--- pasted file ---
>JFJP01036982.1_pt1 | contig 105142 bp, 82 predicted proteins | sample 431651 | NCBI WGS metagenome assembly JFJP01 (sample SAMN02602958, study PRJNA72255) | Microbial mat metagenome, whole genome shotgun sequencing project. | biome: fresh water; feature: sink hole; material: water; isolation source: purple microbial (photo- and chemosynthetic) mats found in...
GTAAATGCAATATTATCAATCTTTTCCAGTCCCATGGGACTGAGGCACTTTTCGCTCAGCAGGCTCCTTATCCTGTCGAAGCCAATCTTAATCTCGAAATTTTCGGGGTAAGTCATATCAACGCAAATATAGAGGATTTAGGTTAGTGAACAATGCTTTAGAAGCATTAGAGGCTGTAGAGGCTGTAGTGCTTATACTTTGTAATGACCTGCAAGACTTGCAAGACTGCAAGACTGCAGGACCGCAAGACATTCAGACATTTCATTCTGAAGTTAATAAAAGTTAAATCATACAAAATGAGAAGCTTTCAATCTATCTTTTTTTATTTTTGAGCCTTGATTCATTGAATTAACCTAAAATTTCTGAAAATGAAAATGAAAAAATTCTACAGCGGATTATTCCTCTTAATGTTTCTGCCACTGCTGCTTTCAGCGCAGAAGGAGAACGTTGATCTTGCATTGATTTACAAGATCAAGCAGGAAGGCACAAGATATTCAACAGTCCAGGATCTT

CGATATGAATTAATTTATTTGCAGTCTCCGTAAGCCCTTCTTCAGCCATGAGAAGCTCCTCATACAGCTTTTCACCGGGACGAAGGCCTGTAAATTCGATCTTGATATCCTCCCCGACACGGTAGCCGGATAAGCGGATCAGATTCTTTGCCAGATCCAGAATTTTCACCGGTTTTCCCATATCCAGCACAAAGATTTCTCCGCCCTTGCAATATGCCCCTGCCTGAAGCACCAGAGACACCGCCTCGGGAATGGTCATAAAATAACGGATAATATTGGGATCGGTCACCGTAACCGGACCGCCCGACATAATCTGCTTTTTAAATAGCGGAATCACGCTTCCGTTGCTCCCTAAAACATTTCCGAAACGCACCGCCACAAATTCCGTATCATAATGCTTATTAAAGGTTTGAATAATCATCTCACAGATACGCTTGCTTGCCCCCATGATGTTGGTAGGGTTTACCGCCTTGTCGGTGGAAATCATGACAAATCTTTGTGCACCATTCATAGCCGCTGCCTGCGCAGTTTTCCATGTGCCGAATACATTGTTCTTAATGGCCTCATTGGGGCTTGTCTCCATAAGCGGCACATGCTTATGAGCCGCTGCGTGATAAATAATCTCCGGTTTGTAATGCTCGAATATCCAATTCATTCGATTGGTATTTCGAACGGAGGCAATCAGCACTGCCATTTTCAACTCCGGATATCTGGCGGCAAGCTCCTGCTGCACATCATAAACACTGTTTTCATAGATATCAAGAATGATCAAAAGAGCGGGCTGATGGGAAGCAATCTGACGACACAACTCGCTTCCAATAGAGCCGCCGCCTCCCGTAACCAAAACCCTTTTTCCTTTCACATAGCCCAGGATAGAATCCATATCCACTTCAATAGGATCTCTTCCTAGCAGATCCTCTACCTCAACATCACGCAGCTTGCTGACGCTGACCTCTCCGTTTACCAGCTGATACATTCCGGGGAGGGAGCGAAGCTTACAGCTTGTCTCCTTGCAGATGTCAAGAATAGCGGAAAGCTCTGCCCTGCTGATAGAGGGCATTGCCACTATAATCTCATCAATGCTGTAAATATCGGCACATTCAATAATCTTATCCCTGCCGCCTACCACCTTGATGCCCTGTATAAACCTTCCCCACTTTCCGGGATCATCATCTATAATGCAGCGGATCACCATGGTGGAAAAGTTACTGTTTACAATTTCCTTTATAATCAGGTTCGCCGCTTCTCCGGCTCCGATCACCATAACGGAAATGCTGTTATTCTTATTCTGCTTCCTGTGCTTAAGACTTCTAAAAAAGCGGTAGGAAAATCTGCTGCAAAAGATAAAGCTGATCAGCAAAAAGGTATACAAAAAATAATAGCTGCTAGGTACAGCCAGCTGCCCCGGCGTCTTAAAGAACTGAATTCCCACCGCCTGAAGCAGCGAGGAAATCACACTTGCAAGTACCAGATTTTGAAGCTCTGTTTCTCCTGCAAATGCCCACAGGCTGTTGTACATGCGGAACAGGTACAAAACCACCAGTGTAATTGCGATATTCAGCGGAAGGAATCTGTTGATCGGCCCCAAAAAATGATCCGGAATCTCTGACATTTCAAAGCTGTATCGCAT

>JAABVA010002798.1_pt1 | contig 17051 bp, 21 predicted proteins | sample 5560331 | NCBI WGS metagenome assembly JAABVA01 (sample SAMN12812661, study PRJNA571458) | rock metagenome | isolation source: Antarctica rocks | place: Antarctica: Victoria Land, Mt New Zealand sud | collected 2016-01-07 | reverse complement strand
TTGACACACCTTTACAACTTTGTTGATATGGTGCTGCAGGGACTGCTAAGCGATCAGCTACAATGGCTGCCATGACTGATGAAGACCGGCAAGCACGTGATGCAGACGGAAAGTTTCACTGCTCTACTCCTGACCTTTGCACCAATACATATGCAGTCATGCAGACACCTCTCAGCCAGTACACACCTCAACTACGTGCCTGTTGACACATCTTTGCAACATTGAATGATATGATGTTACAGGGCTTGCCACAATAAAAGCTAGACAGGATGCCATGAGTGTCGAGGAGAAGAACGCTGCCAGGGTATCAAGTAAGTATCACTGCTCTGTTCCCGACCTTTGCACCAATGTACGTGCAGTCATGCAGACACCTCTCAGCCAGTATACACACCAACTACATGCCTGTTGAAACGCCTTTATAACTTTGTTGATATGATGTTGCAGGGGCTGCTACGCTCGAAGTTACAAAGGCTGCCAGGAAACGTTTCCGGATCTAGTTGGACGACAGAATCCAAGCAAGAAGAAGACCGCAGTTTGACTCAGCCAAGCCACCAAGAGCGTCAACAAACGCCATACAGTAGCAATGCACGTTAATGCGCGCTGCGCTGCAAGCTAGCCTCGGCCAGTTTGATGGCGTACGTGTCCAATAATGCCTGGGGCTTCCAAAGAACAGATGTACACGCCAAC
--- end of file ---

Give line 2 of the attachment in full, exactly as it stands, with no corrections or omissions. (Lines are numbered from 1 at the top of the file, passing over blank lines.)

GTAAATGCAATATTATCAATCTTTTCCAGTCCCATGGGACTGAGGCACTTTTCGCTCAGCAGGCTCCTTATCCTGTCGAAGCCAATCTTAATCTCGAAATTTTCGGGGTAAGTCATATCAACGCAAATATAGAGGATTTAGGTTAGTGAACAATGCTTTAGAAGCATTAGAGGCTGTAGAGGCTGTAGTGCTTATACTTTGTAATGACCTGCAAGACTTGCAAGACTGCAAGACTGCAGGACCGCAAGACATTCAGACATTTCATTCTGAAGTTAATAAAAGTTAAATCATACAAAATGAGAAGCTTTCAATCTATCTTTTTTTATTTTTGAGCCTTGATTCATTGAATTAACCTAAAATTTCTGAAAATGAAAATGAAAAAATTCTACAGCGGATTATTCCTCTTAATGTTTCTGCCACTGCTGCTTTCAGCGCAGAAGGAGAACGTTGATCTTGCATTGATTTACAAGATCAAGCAGGAAGGCACAAGATATTCAACAGTCCAGGATCTT